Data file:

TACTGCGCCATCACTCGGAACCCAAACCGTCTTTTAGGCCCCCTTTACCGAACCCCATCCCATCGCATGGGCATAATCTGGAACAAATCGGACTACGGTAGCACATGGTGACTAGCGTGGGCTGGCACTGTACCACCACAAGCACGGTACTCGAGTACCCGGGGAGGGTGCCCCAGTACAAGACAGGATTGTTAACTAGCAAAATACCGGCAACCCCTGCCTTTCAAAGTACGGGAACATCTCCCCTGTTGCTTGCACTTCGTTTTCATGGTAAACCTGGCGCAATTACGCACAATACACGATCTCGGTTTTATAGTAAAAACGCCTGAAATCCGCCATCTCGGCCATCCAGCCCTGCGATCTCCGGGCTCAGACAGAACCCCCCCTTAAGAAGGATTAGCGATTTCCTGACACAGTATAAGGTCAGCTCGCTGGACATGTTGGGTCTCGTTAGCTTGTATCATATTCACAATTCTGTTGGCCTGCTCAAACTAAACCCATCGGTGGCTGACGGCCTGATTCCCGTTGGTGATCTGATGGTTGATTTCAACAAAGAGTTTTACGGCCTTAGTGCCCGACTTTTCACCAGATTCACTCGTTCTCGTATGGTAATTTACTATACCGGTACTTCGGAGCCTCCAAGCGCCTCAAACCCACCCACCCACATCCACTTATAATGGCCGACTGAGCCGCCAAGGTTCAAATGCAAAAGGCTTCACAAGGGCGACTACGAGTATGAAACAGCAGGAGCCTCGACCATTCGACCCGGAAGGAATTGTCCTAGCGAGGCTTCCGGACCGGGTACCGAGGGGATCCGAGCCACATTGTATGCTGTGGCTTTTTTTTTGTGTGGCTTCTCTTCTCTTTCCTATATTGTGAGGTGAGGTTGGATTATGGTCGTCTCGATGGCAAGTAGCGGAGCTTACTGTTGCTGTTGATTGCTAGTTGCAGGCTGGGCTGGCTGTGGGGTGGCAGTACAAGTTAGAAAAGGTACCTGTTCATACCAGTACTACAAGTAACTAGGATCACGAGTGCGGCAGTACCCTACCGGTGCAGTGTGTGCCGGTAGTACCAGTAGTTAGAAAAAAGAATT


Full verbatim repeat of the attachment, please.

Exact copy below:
TACTGCGCCATCACTCGGAACCCAAACCGTCTTTTAGGCCCCCTTTACCGAACCCCATCCCATCGCATGGGCATAATCTGGAACAAATCGGACTACGGTAGCACATGGTGACTAGCGTGGGCTGGCACTGTACCACCACAAGCACGGTACTCGAGTACCCGGGGAGGGTGCCCCAGTACAAGACAGGATTGTTAACTAGCAAAATACCGGCAACCCCTGCCTTTCAAAGTACGGGAACATCTCCCCTGTTGCTTGCACTTCGTTTTCATGGTAAACCTGGCGCAATTACGCACAATACACGATCTCGGTTTTATAGTAAAAACGCCTGAAATCCGCCATCTCGGCCATCCAGCCCTGCGATCTCCGGGCTCAGACAGAACCCCCCCTTAAGAAGGATTAGCGATTTCCTGACACAGTATAAGGTCAGCTCGCTGGACATGTTGGGTCTCGTTAGCTTGTATCATATTCACAATTCTGTTGGCCTGCTCAAACTAAACCCATCGGTGGCTGACGGCCTGATTCCCGTTGGTGATCTGATGGTTGATTTCAACAAAGAGTTTTACGGCCTTAGTGCCCGACTTTTCACCAGATTCACTCGTTCTCGTATGGTAATTTACTATACCGGTACTTCGGAGCCTCCAAGCGCCTCAAACCCACCCACCCACATCCACTTATAATGGCCGACTGAGCCGCCAAGGTTCAAATGCAAAAGGCTTCACAAGGGCGACTACGAGTATGAAACAGCAGGAGCCTCGACCATTCGACCCGGAAGGAATTGTCCTAGCGAGGCTTCCGGACCGGGTACCGAGGGGATCCGAGCCACATTGTATGCTGTGGCTTTTTTTTTGTGTGGCTTCTCTTCTCTTTCCTATATTGTGAGGTGAGGTTGGATTATGGTCGTCTCGATGGCAAGTAGCGGAGCTTACTGTTGCTGTTGATTGCTAGTTGCAGGCTGGGCTGGCTGTGGGGTGGCAGTACAAGTTAGAAAAGGTACCTGTTCATACCAGTACTACAAGTAACTAGGATCACGAGTGCGGCAGTACCCTACCGGTGCAGTGTGTGCCGGTAGTACCAGTAGTTAGAAAAAAGAATT